Thirty-two languages were used for publishing 13187 documents on CTS; English was the most common mode of communication with 84.97% of the total articles published in the English language.
Trends in carpal tunnel syndrome research publication
[Figure 1] shows the growth of the research publications from 1983 to 2017. A total of 13187 articles showed a progressive increase in the number of articles published during the 35-year period. The correlation coefficient value was found to be 0.9253, which illustrates the continued growth of CTS literature. These 13187 articles accumulated a total of 2,06,266 citations till 2017. The articles published in 1998 scored the highest number of citations (11125 citations) with an Average Citation Per Paper (ACPP) of 100.23 citations. The articles published during 2003–2007 have the highest number of citations (42188 citations). The articles published between 1993 and 2009 had an average citation per paper of over 50. The overall ACPP was 15.64 during the study period.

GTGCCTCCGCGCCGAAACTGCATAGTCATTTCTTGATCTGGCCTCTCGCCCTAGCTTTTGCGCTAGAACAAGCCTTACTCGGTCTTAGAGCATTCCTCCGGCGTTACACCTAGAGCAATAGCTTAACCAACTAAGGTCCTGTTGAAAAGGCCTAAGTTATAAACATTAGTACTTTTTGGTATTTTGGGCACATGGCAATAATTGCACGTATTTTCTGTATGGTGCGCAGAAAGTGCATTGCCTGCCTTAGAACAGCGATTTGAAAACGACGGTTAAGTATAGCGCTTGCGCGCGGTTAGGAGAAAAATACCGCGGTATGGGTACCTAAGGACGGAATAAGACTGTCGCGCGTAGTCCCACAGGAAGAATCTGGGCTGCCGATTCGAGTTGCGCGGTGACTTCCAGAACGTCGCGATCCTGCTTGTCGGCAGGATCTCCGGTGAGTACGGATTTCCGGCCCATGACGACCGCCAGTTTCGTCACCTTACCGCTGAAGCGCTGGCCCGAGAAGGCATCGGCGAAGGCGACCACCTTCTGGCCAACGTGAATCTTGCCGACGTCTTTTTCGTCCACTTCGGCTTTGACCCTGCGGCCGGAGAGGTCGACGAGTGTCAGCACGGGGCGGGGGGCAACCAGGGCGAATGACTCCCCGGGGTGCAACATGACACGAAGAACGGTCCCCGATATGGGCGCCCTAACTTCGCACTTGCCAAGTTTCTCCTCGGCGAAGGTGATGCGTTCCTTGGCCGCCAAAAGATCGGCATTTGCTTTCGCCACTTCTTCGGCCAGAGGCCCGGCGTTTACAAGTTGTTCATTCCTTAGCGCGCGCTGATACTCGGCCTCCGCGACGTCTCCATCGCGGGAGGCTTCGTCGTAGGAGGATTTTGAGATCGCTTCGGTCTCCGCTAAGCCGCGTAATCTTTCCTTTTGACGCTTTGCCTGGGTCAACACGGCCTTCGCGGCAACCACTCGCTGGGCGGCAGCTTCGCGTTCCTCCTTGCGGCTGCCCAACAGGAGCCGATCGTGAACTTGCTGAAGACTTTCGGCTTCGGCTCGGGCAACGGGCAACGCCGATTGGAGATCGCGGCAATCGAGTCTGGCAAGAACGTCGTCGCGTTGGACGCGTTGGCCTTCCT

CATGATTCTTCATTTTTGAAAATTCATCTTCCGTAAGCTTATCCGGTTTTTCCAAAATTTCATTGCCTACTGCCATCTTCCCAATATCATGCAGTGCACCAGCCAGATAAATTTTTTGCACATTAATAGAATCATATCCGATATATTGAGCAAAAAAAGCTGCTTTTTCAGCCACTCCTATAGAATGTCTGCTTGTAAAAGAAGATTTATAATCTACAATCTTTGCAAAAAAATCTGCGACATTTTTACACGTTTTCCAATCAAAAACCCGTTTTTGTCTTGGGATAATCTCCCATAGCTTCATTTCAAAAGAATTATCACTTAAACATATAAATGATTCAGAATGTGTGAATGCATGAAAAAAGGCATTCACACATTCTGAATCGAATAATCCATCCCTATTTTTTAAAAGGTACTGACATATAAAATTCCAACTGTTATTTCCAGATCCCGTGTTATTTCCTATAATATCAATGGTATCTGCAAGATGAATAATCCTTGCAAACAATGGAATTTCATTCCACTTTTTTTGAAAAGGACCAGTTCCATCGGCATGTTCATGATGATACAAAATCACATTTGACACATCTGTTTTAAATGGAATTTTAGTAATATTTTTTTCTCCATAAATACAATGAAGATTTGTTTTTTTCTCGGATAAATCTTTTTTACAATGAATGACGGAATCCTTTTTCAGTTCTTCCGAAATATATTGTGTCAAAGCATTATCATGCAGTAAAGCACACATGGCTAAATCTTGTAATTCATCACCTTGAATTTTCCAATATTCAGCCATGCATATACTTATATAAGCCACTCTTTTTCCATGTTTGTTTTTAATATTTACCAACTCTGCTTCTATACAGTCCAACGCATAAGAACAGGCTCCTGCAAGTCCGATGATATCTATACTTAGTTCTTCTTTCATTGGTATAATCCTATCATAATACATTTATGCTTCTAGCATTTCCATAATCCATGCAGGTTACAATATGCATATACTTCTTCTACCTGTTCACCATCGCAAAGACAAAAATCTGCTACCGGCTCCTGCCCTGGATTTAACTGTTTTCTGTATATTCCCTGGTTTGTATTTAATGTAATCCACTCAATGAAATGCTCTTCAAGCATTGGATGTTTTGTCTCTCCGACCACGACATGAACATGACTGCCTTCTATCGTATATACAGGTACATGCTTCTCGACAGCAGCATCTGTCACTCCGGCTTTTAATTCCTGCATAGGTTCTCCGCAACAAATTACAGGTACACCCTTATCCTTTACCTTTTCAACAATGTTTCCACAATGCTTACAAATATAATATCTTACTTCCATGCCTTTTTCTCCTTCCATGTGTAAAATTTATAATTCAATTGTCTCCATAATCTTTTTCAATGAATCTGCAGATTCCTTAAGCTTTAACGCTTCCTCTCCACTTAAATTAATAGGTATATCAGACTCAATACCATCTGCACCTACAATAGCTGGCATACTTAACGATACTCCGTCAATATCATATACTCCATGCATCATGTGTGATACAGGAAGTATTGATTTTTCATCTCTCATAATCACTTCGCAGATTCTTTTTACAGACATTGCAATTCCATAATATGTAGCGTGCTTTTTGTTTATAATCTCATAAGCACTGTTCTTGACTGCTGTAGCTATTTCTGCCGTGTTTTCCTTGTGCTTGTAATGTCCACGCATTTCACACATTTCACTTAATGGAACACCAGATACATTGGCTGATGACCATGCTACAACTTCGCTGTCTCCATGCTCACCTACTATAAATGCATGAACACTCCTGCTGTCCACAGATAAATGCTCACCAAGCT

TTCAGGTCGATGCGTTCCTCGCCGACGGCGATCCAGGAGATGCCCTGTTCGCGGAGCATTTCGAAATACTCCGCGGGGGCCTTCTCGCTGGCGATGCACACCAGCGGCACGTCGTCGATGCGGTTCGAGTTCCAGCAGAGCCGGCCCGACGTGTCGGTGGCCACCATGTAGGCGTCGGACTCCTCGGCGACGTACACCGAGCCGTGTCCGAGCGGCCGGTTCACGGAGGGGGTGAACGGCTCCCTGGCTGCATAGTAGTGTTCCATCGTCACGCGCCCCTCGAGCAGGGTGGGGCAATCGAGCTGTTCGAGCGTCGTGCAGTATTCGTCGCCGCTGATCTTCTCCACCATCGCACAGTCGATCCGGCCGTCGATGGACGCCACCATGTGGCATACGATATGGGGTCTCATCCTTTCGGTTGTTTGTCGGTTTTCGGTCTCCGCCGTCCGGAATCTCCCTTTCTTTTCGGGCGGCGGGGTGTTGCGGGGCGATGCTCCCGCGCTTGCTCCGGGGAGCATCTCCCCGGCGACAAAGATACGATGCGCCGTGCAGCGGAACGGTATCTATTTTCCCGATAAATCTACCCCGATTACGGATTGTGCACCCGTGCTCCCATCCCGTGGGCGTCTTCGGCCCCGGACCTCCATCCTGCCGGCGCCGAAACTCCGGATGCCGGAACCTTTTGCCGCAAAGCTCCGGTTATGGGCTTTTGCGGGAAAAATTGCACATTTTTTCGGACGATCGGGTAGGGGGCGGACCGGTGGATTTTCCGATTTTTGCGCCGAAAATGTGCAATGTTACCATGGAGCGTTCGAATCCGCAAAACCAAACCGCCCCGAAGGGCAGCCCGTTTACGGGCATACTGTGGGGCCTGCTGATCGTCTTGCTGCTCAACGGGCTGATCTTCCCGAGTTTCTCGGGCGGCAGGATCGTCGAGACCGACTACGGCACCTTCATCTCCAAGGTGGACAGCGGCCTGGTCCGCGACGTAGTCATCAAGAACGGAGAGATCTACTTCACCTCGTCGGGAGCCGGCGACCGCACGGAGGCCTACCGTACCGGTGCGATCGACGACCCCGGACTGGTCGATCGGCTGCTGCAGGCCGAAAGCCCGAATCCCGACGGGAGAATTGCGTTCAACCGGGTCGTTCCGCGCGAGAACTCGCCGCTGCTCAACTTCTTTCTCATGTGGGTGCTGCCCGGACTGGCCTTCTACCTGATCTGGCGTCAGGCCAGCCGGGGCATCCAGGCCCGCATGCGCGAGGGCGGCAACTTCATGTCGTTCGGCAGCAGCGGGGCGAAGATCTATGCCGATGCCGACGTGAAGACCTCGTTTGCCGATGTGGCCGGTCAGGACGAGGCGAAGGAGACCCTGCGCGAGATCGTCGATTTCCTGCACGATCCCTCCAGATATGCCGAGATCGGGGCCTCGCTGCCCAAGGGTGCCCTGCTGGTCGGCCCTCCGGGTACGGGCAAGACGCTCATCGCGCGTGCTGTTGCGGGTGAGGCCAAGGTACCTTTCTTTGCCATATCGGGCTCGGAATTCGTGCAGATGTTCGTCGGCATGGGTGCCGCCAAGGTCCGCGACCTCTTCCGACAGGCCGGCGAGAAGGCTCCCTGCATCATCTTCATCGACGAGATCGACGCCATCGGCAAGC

[Table 1] gives the characteristics of the growth of the publications studied in a time span of five years each. The highest percent growth rate of the literature in CTS was 6.14% from 1993 to 1997, followed by 5.34% from 1988 to 1992. The lowest growth rate was reported from 2013 to 2017 (0.69%). The literature on CTS grew with an overall growth rate of 9.86% during the study period.
Publication by country